Looking Back

Looking Back: Feb. 6, 2013

Boxcars for Ellwood Manufacturing Company, maker of the Glidden wire, circa 1905. Thanks to the Ellwood House Museum for the photo.
Boxcars for Ellwood Manufacturing Company, maker of the Glidden wire, circa 1905. Thanks to the Ellwood House Museum for the photo.


February 8, 1888
Some local people who have kidney complaints are getting water at the C&NW well at the Sycamore depot. They state that the water possesses rare medicinal properties.

Quite a company of Swedish people left Sycamore Friday for a new home in Seattle, Washington Territory.

George Letheby has sued the Chicago & Northwestern Railroad Company for being pushed from a moving freight train at Malta. He was thrown under the cars and his right arm had to be amputated. He had procured a ticket at Malta and the station agent told him to take the first train. The first train, which he boarded, did not carry passengers. A brakeman pushed him off, with the above result.

The Supreme Court of Pennsylvania has decided a person may fry onions, regardless of the inconvenience the odor gives to the neighbors.

A sewing machine of solid silver, enriched with sapphires, was given to the Empress of Russia by the Society for Promoting the Use of Russian Materials. The czarina has taken great interest in this organization. Her enthusiasm, however, will probably not cause her to use the sewing machine.

The prisoners in the Kane County jail made a nearly successful attempt Tuesday night to escape.

Amos J. Snell, the Chicago millionaire, was killed by burglars, and his son now offers a reward of $20,000 for the detection of the murderers. This is the largest reward of the kind ever offered.


February 5, 1913
Mrs. Louis J. Tichacek trains servant girls in her own home to be wives for her sons. She has made three of these matches, and they have been so sucessful that she has plans for keeping her personal matrimonial system in operation until her nine sons have all taken wives.
A bride under quarantine at home on account of her brother having smallpox slipped out of the house and was seen with her sweetheart, but disappeared before police learned she had broken quarantine. Her arrest has been ordered by the board of health if she tries to enter church for the wedding ceremony.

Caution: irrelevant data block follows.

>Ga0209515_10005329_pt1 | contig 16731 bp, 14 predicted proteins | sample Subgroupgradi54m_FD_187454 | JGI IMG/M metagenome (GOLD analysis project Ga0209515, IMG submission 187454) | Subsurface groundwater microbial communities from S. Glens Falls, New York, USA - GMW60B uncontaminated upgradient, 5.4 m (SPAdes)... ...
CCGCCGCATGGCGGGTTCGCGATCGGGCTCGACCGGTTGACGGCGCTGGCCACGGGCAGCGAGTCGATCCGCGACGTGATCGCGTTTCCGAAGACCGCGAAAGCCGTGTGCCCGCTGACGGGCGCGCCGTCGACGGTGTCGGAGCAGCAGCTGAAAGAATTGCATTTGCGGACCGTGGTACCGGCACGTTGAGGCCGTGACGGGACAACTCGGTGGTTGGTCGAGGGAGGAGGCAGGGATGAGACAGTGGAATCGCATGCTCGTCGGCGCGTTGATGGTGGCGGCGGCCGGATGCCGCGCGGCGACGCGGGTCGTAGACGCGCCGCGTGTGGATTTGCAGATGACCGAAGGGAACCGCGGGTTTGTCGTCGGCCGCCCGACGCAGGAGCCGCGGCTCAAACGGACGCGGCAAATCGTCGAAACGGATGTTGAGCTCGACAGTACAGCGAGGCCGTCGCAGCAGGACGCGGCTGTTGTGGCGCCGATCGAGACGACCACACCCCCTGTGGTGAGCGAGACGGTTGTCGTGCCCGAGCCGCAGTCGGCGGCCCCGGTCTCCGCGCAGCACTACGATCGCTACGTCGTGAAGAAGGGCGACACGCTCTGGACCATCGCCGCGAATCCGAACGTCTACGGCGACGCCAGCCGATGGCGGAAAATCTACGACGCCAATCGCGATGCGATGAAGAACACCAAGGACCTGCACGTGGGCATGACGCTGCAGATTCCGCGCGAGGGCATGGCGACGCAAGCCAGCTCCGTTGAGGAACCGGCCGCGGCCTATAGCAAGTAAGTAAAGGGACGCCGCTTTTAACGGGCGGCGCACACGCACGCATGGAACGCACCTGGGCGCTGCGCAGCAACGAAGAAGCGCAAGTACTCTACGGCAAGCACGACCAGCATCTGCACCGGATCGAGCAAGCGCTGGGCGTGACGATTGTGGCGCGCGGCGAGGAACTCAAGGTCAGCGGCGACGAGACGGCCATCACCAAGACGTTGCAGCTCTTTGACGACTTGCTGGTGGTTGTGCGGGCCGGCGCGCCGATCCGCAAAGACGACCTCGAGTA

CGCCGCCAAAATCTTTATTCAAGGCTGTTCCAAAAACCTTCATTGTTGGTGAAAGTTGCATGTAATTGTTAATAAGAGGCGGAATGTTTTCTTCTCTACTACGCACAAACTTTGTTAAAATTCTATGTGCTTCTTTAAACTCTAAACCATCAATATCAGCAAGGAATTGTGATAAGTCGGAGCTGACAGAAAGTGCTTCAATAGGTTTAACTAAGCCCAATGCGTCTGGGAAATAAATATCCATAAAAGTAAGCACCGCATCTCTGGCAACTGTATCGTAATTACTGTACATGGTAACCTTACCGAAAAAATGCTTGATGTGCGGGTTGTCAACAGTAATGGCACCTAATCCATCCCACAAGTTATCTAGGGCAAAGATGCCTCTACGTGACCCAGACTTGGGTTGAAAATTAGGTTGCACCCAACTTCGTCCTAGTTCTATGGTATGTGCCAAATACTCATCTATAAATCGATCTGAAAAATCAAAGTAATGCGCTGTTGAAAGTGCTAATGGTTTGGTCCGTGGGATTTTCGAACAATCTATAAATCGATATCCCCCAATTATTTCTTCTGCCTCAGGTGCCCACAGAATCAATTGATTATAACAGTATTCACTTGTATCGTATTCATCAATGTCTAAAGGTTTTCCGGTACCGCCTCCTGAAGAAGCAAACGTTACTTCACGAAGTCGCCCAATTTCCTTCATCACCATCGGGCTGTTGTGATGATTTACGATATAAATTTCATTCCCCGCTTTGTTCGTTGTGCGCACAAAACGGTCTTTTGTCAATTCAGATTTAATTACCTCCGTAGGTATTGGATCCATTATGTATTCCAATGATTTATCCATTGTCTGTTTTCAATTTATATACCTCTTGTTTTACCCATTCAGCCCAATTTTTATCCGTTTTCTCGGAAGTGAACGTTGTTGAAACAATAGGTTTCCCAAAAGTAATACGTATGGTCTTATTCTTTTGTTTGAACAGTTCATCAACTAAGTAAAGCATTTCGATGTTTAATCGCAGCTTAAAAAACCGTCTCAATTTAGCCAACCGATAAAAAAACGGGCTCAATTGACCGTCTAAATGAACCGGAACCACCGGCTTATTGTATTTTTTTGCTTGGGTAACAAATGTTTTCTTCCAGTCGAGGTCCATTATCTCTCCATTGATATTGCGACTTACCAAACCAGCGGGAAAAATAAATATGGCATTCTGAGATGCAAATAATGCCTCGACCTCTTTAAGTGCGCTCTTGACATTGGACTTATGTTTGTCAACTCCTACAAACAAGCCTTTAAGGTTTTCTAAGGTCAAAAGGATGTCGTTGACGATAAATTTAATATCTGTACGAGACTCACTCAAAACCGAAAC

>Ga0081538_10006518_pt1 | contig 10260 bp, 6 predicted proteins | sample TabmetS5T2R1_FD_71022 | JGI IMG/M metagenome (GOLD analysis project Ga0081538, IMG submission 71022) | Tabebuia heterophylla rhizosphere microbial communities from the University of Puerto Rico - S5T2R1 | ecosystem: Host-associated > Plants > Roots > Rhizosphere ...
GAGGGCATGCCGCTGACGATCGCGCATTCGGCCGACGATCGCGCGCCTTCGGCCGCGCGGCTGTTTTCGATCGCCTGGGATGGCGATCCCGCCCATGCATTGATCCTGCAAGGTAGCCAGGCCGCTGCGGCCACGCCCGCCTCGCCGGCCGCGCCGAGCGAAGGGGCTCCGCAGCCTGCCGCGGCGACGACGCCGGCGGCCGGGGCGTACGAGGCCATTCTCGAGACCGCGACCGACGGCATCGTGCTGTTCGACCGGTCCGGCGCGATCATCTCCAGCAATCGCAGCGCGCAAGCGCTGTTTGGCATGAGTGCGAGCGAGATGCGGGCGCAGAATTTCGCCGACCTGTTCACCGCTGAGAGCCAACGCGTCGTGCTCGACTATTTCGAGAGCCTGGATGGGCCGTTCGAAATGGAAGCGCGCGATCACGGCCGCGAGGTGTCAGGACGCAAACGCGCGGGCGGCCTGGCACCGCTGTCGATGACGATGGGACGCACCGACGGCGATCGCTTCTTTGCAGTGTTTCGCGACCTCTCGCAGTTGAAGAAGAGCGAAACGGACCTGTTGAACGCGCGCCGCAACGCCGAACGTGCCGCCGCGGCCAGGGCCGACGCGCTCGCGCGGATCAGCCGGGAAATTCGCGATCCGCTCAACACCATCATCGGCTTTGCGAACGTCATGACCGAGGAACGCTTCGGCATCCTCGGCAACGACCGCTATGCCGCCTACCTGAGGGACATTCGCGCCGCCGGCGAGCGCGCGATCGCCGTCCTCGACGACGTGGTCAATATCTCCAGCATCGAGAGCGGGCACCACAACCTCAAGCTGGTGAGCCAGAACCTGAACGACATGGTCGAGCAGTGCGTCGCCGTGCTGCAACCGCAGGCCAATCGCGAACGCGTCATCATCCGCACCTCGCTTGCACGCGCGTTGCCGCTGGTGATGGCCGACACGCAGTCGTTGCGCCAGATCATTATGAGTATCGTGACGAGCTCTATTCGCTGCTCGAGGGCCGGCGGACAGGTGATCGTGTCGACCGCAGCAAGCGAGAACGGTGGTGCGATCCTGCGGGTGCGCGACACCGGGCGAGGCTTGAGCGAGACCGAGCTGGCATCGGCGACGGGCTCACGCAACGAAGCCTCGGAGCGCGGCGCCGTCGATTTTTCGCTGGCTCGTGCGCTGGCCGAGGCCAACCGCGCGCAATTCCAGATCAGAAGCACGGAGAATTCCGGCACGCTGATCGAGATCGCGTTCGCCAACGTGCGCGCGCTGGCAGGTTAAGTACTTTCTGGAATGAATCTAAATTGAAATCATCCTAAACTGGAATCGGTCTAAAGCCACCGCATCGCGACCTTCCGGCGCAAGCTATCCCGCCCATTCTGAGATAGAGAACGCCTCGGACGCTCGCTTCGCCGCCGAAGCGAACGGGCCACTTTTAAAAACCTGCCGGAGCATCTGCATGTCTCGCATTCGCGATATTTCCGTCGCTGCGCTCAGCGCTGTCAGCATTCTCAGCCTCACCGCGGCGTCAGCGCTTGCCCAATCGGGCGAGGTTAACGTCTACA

The women of Hahnaman Township, south of Sterling, have a remarkable organization known as the Parent-Teachers Organization. The organization is doing some very remarkable work.

Mrs. Amanda Alquist, who was arrested in DeKalb yesterday afternoon for being drunk and disorderly, was released when she had sobered up. Inside of a couple of hours the police had her again. She said she was going to Chicago to make her home with her daughter, so was put on the 7 o’clock car this morning and told to “beat it.”

Valentine Sauter fired a shotgun at a crowd of striking garment workers demonstrating in front of his factory in Rochester, NY. One girl striker, 17, was killed by the shot, and three others were injured.


February 9, 1938
The Esmond community is seeking a solution to a mystery: the identity of the person whose skeleton, encased in a box, was found under the farm home on the Phelps place. Carpenters made the find when they were remodeling the farm house. It appears the skull may have been struck with an ax.

Seven Republicans and one Democrat have filed nomination papers to be candidates for sheriff.

Mother Nature was responsible for a freak storm Thursday, a thunder and lightning display while sleet rattled on rooftops and pavement.

Donkey basketball will make its debut at the Sycamore Civic Center on Feb. 20. There will be four teams, with five men and three donkeys on a side. The donkeys go under the following names: Shirley, Olive Oil, Popeye, Grumpy, Joe Palooka, Joe E. Brown, Mae West and Robert Taylor.

An appeal fo funds to be used for the relief of millions of suffering people in China is being made by the DeKalb County chapter of the American Red Cross in cooperation with the American Red Cross national chapter.


February 6, 1963
St. Mary’s School seems to be the first in Sycamore to complete arrangements for the care of its children in case of war or other disaster.

Elmer Musekamp of Genoa tangled with adventure Thursday morning. He is night patrolman with the Marengo police department and surprised burglars in a Marengo store.

Parents are urged to attend a meeting tomorrow evening dedicated to the study of safety for children. The program is aimed at prevention of all possible harmful things that can happen to a child.

Sheriff Field Utter announced Wednesday that he and his department, aided by state troopers and Chicago police, had recovered half of the $4,000 to $5,000 of stolen merchandise taken from the Carlson dress shop in Hinckley on Jan. 29. No arrests have yet been made.

The United States has set a grim all-time record in highway carnage. The National Safety Council tells us that the 41,000 traffic deaths of 1962 is 22 percent greater than the total number of battle deaths during the entire war in Korea.
– Sycamore True Republican


February 10, 1988
A downtown property owner is leading opposition to a special services taxing district proposed for DeKalb’s central business district.

The DeKalb Tourism Council has invited more than 100 persons from around the county to an informational meeting. Chairman Chuck Siebrasse hopes the outcome will be the formation of a county-wide tourism council.

As one of its last official acts, the DeKalb County Sesquicentennial Committee plans to ask the county’s Transportation Committee to look into the feasibility of changing the name of a section of Rich Road back to the original name, Coltonville Road.
– The MidWeek

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